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Changing Times | Publican turned pub into first class attraction

There have been many public houses in Bognor Regis which have changed their names during their existence, but some are still remembered by one particular event or claim to fame. This is certainly the case with The Rising Sun.

 

The Chichester Road leading out of the town was an obvious place to have a drinking house and, of course, there were numerous possible sites along this road in 1895. Richard Sharpe opened a grocery store an inn at the location which became The Rising Sun and is now a Tesco Express.

 

Its claim to fame was postage stamps and it was a place where thousands of visitors made it one of the town’s most extraordinary and unique tourist attractions.

 

Mr Sharpe was born in nearby Hunston. He was a man who enjoyed music and was known to play the cornet in a number of local bands. With his interest in music, Mr Sharpe was also responsible for forming the Bersted Brass and Reed Band, which was known for many years as Dickie Sharpe’s Hog-weed Band. The uniform worn by the bandsmen was blue with red piping on the jackets plus a red trouser stripe. They used the rear garden of the pub to practise.

 

Gradually, as they became more proficient, they gave performances at garden fetes, garden parties and other events all over West Sussex and they became more famous.

 

Mr Sharp also collected postage stamps and this was to form the basis of his future fame. As the years progressed, his stamp collection grew and he began decorating a few picture frames with his stamps. Then, in 1882, a customer bet Mr Sharpe he would not be able to cover part of a room with stamps, within a time restriction.

 

Mr Sharpe was to take up this challenge – as anyone would – and with 76,795 stamps he succeeded in covering all aspects of the room by sticking the stamps on all the walls and obviously won his bet. But of course this was only the start. Little did his customer know what he had started with his challenge!

 

As time progressed, and notable events occurred, Mr Sharpe was to continue covering items such as tables and chairs with stamps. When the village of North Bersted had planned nothing for Queen Victoria’s Golden Jubilee, he thought he could produce his own memorial, which would also further extend his hobby of stamp collecting.

 

He was to stick stamps all over a complete room from floor to ceiling. However, it did take him five years to complete. It was not a random task of sticking the stamps on walls. He wove designs with the stamps, such as the words ‘Jubilee Stamp Room’ on one wall. Another wall displayed a large star design and the Bognor coat of arms was displayed above the fireplace. Other displays included a picture of Queen Victoria and the Prince of Wales Feathers.

 

It was estimated more than two million stamps were used and the estimated value, during the 1920s, was in the region of £28,000. It was a continuing interest and, as more visitors came and its fame grew, people began sending stamps for his use. Sometimes, full sacks of stamps arrived at the pub.

 

During its heyday, The Rising Sun was mentioned in many publications recounting that it was ‘one of the sights of Sussex’. Mr Sharpe also received letters from all over the world regarding his unusual art form.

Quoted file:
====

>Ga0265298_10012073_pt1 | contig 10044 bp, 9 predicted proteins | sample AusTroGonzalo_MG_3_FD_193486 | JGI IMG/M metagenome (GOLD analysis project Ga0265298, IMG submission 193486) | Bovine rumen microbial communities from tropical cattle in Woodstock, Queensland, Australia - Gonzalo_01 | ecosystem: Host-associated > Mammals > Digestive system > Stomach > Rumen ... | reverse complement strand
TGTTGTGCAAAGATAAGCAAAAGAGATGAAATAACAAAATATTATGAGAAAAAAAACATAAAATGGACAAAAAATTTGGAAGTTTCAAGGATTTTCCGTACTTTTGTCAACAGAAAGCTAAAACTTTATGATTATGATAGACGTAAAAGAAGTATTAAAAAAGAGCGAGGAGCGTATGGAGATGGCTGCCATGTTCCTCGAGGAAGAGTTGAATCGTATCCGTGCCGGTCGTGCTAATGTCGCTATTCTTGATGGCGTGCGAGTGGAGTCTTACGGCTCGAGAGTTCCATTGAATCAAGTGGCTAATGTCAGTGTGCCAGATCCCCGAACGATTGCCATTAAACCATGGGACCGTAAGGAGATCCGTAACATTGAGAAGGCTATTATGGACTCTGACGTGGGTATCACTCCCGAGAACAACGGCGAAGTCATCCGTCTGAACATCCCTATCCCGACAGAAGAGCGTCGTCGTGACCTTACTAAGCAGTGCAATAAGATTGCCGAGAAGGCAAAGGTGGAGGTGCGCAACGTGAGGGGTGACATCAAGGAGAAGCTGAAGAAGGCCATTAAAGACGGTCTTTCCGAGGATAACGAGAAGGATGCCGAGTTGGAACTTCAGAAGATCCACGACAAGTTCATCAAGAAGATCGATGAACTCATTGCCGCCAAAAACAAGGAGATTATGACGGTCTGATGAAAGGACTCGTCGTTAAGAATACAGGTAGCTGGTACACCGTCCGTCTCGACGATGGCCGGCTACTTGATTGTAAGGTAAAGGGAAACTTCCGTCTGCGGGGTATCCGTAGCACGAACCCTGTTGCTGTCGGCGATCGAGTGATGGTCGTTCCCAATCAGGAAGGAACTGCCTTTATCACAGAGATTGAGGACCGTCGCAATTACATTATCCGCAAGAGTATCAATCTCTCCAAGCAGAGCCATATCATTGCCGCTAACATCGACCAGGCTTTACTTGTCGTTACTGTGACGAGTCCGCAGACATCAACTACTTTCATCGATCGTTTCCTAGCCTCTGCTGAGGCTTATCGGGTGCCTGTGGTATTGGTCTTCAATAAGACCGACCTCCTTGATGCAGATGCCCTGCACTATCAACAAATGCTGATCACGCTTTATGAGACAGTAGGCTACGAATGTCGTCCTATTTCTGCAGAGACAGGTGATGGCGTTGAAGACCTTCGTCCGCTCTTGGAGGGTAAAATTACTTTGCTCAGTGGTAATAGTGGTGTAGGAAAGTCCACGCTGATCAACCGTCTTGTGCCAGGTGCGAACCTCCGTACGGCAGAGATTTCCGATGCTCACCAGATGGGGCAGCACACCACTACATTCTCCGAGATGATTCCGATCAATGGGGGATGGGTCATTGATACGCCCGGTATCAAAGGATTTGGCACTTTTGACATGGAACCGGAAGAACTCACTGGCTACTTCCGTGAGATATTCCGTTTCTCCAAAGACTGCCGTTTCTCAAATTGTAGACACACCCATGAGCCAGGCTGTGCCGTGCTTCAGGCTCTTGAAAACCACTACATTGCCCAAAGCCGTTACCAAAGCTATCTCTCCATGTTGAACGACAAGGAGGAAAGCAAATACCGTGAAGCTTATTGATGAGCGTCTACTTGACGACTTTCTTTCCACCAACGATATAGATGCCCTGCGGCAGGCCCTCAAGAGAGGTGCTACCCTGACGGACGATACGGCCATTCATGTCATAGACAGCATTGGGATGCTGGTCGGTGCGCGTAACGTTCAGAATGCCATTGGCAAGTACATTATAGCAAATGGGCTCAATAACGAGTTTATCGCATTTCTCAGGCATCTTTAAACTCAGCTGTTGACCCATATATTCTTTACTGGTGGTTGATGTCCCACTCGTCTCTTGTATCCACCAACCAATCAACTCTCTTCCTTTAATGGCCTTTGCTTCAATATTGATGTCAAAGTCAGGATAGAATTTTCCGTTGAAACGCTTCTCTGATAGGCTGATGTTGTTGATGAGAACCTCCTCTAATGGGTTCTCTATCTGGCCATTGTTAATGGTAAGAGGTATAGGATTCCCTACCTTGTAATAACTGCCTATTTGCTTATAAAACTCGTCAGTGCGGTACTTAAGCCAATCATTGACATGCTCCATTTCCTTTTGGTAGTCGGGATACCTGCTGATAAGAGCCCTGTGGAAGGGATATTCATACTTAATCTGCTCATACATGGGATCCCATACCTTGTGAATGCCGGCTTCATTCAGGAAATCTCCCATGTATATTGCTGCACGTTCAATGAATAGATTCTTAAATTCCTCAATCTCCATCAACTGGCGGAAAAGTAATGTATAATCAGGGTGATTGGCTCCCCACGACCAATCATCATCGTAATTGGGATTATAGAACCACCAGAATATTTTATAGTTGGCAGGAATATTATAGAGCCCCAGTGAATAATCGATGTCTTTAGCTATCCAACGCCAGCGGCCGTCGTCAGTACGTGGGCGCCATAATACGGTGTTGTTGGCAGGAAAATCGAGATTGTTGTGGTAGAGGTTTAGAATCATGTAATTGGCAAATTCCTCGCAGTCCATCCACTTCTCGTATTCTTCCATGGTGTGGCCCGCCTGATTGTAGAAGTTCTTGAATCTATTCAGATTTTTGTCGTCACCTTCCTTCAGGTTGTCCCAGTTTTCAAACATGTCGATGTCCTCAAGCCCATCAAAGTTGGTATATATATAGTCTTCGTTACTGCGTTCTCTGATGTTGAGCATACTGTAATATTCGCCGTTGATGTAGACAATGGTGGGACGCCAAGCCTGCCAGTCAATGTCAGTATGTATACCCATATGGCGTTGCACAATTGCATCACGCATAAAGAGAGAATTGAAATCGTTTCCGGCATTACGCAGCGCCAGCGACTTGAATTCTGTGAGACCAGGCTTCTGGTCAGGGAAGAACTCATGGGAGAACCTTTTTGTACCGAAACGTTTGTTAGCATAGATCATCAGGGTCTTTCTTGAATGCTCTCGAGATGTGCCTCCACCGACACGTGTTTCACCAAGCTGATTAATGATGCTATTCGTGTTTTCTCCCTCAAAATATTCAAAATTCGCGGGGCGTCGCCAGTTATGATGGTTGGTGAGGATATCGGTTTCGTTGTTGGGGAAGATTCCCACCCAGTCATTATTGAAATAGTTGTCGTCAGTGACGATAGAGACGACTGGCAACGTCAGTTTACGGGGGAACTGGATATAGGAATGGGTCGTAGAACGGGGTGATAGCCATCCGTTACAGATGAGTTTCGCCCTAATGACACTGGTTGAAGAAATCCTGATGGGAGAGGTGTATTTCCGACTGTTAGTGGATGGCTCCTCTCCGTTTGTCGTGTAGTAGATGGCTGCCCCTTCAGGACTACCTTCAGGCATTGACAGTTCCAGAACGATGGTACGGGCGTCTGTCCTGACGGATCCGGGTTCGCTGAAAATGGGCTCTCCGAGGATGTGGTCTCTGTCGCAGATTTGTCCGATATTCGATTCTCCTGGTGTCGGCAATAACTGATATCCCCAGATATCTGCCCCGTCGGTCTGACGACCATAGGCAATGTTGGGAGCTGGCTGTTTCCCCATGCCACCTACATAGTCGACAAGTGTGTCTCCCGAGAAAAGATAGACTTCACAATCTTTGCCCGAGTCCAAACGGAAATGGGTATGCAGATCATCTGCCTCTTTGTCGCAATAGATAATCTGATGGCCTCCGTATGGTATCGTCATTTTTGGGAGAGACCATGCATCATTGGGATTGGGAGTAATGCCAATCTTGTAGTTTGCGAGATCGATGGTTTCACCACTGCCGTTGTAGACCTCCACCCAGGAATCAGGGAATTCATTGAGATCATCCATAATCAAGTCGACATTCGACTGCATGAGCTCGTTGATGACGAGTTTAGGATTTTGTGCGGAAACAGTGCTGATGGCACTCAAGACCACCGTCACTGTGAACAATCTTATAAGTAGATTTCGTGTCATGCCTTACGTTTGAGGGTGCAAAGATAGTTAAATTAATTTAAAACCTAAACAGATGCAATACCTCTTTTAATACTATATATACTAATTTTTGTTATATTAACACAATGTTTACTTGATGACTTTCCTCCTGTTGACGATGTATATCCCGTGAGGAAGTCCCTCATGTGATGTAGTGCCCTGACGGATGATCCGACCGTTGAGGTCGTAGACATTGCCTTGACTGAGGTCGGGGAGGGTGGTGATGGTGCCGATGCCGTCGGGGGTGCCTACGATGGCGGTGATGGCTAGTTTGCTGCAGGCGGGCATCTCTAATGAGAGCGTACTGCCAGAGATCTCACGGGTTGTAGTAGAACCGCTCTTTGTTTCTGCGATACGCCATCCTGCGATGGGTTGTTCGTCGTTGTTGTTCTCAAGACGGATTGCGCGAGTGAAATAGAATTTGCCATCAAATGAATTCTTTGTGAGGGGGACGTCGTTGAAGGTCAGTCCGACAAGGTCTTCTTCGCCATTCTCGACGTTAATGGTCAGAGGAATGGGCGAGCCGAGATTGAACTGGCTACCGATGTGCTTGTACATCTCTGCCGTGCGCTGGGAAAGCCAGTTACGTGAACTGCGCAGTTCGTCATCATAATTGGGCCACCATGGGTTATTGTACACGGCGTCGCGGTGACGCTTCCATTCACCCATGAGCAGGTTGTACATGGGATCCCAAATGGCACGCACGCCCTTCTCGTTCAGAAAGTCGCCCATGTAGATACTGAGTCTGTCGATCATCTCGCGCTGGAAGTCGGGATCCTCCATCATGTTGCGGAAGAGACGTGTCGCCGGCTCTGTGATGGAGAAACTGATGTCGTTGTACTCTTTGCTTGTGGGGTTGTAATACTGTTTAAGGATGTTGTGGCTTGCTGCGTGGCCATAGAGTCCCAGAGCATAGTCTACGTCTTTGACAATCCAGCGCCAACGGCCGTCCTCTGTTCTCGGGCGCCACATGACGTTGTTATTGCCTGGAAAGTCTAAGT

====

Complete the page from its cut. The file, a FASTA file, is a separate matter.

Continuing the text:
He was not to stop at one room and he started to cover chairs, tables, a candlestick, a tablecloth, a hat and even a bust of King Edward VII did not escape. His coverings then extended into a corridor and even continued out into the summerhouse in the garden. Eventually, in the 1920s, Mr Sharpe retired. By then, over three quarters of a million visitors had seen his stamps and written in the 24 visitors’ books. The signatures included such people as members of Parliament, Sussex nobility, and justices of the peace. By 1929, it was claimed that 764,580 visitors had signed the books.

 

At one time an unnamed ‘visitor’ produced a small pamphlet, which was also undated. It was entitled The Jubilee Stamp House and is a unique memorial of the late Queen Victoria’s reign.

 

The front cover included a paragraph stating it was ‘an interesting description of the most curious room in the world, at ‘The Rising Sun,’ North Bersted, Bognor, and it was illustrated with four photographs.”

 

This visitor wrote ‘the little Sussex village of North Bersted, Nr. Bognor, boasts the possession of a remarkable room, which has probably no equal in the world’. The publication continues:

 

‘The Jubilee Stamp Room, the designation by which it is now known by thousands, is at the Rising Sun, a wayside inn, a comfortable walk from Bognor. This pamphlet is published in response to the desire expressed by great numbers of visitors for a souvenir of their visit’.

 

Richard received and used stamps from worldwide destinations and some attached to one of the doors included quite rare stamps from Australia. He apparently received many offers for this particular door, with the purchasers willing to remove the door, there and then, to take it home with them.

 

With the ever-increasing number of stamps that he received, it became impossible to paste all the stamps on to walls, doors or items so he started to thread them and made them into bundles to festoon around the walls. Some bundles were suspended from the ceiling – one of which is thought to have contained more than 60,000 stamps.

 

Finally, the pub closed, the building started to decay and eventually it was demolished in 1957 to make way for today’s building.When The Rising Sun was opened after a refurbishment in 1983, it was renamed Stamps to celebrate the historical background of the establishment.

 

Next it became known as the Bersted Tavern before it was replaced by the Tesco Express.

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